d) As to exact site of battle : it may be Corofin in Clare but this is not at all certain. If it is the same as Corofin it is interesting to note that the home of the O'Davorens, scholars and historians, was close at band. Their schools were at Cahermacnaughten in the Burren. We know that MacFirbis and other students were studying there in 1595. It is permissible to conjecture that this family had many ancient MSS. and traditions and that this text may be a relic of their literary activities. It is known from law-deeds that the O'Davorens were still in possession of Cahermacnaughten in 1675.


Before finding this present text I had collected all references to Eochaid mac Luchta in "Sidelights on the Tain Age", pp 40-52. These show that Eochaid's name was famous as a lawgiver in the 8th and 9th centuries. Traditions concerning him may therefore be as ancient as any. His name is persistently associated with Findchorad.


In preparing this edition I have marked all gaps owing to holes or torn edges by the symbol ***. In some cases I have supplied a missing syllable or letter where I thought the context justified it. All emendations and omissions thus inserted are enclosed in brackets [ ]. I have altered no accents or spelling and have expanded contractions in accordance with the text.


Abbreviations.

CRR = Cath Ruis na Rig; Todd Lectures, IV.
TBC = Tain Bo Cuailgne.
BB = Book of Ballymote, facsimile.
LL = Book of Leinster, facsimile.
Todd = Todd Lecture Series.
ZCP = Zeitschrift für Celtische Philologie.



In Dei nomine. Amen.

1. When the four Fifths of Ireland were at Findchorad around Ailill and Medb and Eochaid mac Luchta, expecting to fight Conchobar and the Ulaid with him, they demanded advice as to how they should give battle. They were telling their druids to find out for them what would be the consequences of the battle and which of them would be defeated. Then the druids went *** their knowledge and their learning viz.: Crom Déroil, Adna son of Uther. Maoil Cheann Mianach, and Daire ***. Fear Ceartne. They offered sacrifices to Mars to Osiris(?), to Jove and to Apollo. These are the sacrifices they offered; the flesh of dogs, pigs and cats. Afterwards they went upon the hides of old hairless *** bulls and on hurdles of the rowan tree, and their faces(?) *** north towards Hell *** The gods to whom they sacrificed told (?) them to bring the Brown Bull of Cooley and the White-horned Bull and to start (?) a fight. If the Brown Bull was routed the Ulaid (= Ulstermen) would be defeated and, if the White-horn was routed, the Men of Ireland would be beaten.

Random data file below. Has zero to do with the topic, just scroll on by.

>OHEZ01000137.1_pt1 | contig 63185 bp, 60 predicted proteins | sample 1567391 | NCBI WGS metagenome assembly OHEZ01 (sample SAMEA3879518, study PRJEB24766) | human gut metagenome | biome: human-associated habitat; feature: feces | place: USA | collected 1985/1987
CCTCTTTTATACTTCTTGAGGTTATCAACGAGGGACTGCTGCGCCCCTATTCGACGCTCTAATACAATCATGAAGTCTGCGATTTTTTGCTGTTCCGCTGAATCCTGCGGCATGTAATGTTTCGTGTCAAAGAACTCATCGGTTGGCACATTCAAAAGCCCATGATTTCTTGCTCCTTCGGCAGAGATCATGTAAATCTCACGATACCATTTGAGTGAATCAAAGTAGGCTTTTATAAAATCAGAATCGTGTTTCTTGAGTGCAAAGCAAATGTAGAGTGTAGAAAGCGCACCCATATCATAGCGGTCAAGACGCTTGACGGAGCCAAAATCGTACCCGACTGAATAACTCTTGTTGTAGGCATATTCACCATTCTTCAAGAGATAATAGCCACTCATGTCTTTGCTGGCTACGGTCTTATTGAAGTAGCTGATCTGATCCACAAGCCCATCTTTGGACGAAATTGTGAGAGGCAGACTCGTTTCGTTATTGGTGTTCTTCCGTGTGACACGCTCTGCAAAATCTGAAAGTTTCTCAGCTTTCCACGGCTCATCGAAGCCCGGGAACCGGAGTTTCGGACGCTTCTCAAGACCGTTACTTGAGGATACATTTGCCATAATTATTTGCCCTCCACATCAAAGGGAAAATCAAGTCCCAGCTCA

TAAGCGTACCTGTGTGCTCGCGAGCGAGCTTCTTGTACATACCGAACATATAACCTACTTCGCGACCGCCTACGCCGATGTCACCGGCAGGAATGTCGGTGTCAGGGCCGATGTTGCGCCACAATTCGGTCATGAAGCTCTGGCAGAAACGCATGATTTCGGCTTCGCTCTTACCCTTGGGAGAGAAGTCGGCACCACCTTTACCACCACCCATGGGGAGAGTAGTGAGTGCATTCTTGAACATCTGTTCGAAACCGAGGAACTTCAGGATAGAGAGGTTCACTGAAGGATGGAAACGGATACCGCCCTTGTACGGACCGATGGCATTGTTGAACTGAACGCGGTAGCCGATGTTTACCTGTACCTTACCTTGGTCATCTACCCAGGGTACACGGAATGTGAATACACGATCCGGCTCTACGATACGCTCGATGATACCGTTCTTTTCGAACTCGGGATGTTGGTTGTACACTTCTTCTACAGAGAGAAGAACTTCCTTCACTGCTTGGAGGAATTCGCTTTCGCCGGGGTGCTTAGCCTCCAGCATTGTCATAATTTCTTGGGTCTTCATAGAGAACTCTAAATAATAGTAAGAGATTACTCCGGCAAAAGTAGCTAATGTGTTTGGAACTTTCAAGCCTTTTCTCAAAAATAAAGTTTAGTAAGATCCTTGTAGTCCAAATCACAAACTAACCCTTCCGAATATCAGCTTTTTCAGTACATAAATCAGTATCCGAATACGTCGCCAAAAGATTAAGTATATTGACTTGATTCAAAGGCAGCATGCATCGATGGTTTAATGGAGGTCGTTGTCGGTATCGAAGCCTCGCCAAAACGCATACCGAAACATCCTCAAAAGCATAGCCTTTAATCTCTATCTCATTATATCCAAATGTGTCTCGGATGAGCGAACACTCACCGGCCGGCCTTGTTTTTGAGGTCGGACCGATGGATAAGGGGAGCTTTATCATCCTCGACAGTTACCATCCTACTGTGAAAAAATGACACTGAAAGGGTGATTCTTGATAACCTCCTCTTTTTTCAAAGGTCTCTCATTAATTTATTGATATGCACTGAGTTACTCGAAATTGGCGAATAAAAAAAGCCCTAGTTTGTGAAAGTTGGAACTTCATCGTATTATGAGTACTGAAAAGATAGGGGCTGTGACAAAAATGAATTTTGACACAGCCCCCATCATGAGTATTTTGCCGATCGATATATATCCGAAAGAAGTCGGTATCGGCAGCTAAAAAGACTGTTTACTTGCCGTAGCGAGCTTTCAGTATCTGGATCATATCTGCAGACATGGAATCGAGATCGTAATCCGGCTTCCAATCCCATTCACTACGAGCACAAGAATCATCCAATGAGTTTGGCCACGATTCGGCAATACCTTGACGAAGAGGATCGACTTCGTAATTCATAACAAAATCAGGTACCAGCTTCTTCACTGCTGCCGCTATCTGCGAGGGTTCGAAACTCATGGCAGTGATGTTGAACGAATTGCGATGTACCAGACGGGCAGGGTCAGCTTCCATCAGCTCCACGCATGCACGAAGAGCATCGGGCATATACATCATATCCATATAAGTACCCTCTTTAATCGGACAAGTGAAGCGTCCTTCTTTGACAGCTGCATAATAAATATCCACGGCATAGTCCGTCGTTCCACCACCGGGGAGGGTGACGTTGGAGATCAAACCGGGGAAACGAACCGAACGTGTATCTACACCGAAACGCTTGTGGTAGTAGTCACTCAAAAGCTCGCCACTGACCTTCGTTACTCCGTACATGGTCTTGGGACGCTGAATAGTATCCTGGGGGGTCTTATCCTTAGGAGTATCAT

2. Then the bulls were brought to the camp. MacRoth the Chief herald came into the tent where was Eochaid and said to him: "the two outstanding(?) bulls of Ireland came to the fortress, the Brown Bull and the White-horn, and after they went *** to inspect them", said he. "What like are these bulls?" said Eochaid. "Easily answered ", said Mac Roth;

"To begin with the White-horn:
that is a white-headed,
white-footed bull,
red, blood-red
as though ruddy with red,
as though bathed in blood,
as though mingled with crimson;
of faultless form(?)
from his nipple to his hump;
a triple soft red('?) mane.
The lad of the herd of Ai,
*** of vengeance,
the one who attacks alone;
with weighty tail,
with charger's breast,
with lapdog's bulging eye,
with salmon's snout,
with *** loins, (?)
with dull-red horns,
with lustful tricks.
Triuraphant birth victorious
pre-eminent and threatening ***,
bellowing(?) and proud,
glowering and fierce of face.
The strong ox of the herd
an arch-fiend ***
*****************
(which were as sweet as lute-strings
in the hands of players ever singing
their(?) bewitching luscious peace-music,
like as the wondrous fool
sang harmoniously to overthrow the battle
at the end.)

The first plague the sprite or gobiin undertakes.
The Chief glory of his territory or his district
the speckled monster
from the Lands of the Fair,
the white-horn etc.

3. As to the Brown Bull:
that is a dark-brown bull,
haughty, impetuous, very nimble,
active, terrifying, furious, destructive.

Scourging, victorious *** in many ways.
Thick, plump, smooth-sided,
brave and streng as the other,
deep-chested, maned,
thick-necked, well-necked,
large-eyed, large-nostrilled, snorting.

The head high, deep-lowing,
fierce-eyed, curly,
very active, wrathful, powerful,
warlike, venomous, hostile.
With a forehead of bull's bristles,
with nimble tread,
with bearlike onset,
with snakelike venom,
with bestial heat,
with lionlike fury,
with thievish thrust;
on whom thrice fifty fullgrown boys find room

from neck to ***